That Other String Changing Tool

During a break at the studio I tuned my studio-dweller acoustic guitar (a Taylor 314-kce) down to E flat to reproduce the tuning for Lindsey Buckingham's "Bleed to Love Her," a song from Fleetwood Mac's album, Say You Will, that I've been learning.* When I was finished and tuned the guitar back up to tuck it away, SPROING! the dreaded Elixer G string popped. Now to be fair, I've gotten plenty of mileage out of this set and I love Elixers. But there is that G string...

The next morning I packed up a fresh set of Elixers and my string changing kit and took them in to the studio with me. The kit consists of a Dewalt gyro-controlled powered screwdriver, a Stew-Mac Zapit tuning key adapter, a pair of side cutters, and a manual string winder with a bridge pin puller, all packed into a handy spare mic bag. For this job, that Dewalt powered screwdriver is the greatest thing since sliced bread. You just sqeeze the trigger and rotate your wrist in the direction you want to go. The more you rotate, the fast it goes. The StewmMac Zapit adapter is made of soft plastic that protects your tuning keys. I rarely need the pin puller on the manual winder but I keep it around in case the odd pin has tightened enough that I don't want to risk a nail. Sure enough, in this case there was one tight pin.

But the real subject of this post is the fifth tool: When I got to the studio I popped the Taylor case up on the producer's desk at work, like in the top picture above but with the guitar lying flat in the case. Next, I opened up the neck box. On a Taylor case the neck box cover is hinged at the headstock end so it opens up towards the top. You can open the neck box and set the neck on it as a handy support while you do chores like this. The weight of the neck holds everything securely. But the big thing here was how the guitar was positioned at chest level on the producer's desk. I'd never done a change with the guitar up that high. I was amazed at how much better access I had to everything when the guitar was on a secure surface at chest level. Wow! Things went really quickly. Without any particular haste I was able to replace the strings in eight minutes. That's never happened before. It makes me want to build a chest-high work surface in my guitar room for strings changes.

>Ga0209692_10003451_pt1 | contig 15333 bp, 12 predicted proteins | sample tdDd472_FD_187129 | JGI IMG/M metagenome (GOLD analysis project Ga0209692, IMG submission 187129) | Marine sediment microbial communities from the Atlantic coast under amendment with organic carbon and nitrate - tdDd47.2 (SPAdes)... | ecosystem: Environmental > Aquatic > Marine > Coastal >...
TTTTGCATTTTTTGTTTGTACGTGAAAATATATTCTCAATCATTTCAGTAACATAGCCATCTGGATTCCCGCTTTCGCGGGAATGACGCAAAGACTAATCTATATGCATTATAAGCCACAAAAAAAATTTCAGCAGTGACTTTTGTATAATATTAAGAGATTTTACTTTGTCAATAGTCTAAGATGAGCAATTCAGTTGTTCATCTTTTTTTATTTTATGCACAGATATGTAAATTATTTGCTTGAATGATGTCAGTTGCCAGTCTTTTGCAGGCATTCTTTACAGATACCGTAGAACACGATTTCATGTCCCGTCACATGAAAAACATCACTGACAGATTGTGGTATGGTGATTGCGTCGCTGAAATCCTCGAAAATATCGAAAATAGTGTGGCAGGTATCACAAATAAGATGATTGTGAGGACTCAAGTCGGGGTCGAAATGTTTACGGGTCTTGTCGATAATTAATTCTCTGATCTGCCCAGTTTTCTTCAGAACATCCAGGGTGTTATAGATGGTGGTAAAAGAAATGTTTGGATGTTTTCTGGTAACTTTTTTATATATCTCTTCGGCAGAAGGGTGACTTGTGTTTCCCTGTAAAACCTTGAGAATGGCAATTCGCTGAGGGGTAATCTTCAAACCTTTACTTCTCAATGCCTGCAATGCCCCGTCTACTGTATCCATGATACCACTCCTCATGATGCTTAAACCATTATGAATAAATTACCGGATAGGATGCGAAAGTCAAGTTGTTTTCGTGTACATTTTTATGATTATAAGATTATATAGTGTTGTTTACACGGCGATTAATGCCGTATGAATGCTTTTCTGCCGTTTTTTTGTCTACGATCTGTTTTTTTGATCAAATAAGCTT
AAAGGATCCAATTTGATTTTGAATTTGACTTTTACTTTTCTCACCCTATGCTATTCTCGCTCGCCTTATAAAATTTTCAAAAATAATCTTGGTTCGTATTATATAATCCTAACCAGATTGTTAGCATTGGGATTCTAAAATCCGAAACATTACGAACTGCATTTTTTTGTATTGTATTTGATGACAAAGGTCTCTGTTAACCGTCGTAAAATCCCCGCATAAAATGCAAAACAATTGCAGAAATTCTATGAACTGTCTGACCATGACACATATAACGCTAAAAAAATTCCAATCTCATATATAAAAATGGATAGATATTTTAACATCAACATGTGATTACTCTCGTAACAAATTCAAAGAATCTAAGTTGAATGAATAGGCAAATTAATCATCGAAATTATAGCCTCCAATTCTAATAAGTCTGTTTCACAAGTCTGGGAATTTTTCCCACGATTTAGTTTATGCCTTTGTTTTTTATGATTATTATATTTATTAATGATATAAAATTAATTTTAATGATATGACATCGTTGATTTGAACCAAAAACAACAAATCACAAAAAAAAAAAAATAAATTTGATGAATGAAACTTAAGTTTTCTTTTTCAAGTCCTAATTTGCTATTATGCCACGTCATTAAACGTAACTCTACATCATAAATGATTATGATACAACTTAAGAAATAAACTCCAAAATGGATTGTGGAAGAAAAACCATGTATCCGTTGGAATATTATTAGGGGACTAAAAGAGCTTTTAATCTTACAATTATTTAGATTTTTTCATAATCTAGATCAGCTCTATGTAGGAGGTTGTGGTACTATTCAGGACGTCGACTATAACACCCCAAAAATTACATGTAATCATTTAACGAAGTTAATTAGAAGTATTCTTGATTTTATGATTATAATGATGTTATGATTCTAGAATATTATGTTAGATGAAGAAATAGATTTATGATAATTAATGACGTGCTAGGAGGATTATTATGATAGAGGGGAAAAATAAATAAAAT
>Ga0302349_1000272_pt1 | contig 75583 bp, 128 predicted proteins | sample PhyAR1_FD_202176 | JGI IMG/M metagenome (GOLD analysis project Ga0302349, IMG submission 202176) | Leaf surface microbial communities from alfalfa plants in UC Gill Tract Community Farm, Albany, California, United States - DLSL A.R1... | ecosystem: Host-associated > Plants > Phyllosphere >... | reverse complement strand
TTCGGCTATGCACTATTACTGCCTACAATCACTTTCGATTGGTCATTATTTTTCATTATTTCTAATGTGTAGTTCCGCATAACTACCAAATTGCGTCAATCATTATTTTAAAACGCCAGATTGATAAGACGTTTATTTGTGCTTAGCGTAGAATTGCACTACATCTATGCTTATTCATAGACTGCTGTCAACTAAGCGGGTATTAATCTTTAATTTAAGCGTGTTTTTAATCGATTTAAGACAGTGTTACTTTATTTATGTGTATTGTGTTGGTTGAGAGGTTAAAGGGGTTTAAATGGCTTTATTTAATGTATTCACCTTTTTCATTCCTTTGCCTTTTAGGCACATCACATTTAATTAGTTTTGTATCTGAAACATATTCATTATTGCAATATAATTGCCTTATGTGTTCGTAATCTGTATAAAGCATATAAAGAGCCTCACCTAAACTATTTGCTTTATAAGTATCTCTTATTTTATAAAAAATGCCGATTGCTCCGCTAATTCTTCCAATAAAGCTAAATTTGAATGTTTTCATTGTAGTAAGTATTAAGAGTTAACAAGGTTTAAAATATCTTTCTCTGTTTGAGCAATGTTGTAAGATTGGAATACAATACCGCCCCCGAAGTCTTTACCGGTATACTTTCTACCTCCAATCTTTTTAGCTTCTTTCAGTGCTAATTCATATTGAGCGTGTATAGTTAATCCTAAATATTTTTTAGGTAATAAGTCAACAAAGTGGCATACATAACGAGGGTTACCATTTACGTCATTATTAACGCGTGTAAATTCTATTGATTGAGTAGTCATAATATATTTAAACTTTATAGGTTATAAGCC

Think on.

* For this song he tuned the guitar down a half-step to E flat and set the capo at the second fret over all the strings except the low E. When you fret a chord normally the guitar acts like it is in concert tuning but when you go open on a D, it behaves like it is in drop-D duning. As a result of tuning down, the song sounds in the key of F# when you fret and play a G chord as usual above the capo. The partial capo trick is how he is able to sound a regular root G chord shape as the F# I chord yet use the D chord shape over low E in the bass as C# over C#2, making the V chord in the song with the bass V (C#2) lower than the tonic F# for an inversion. Slick!!!!

Didja get that?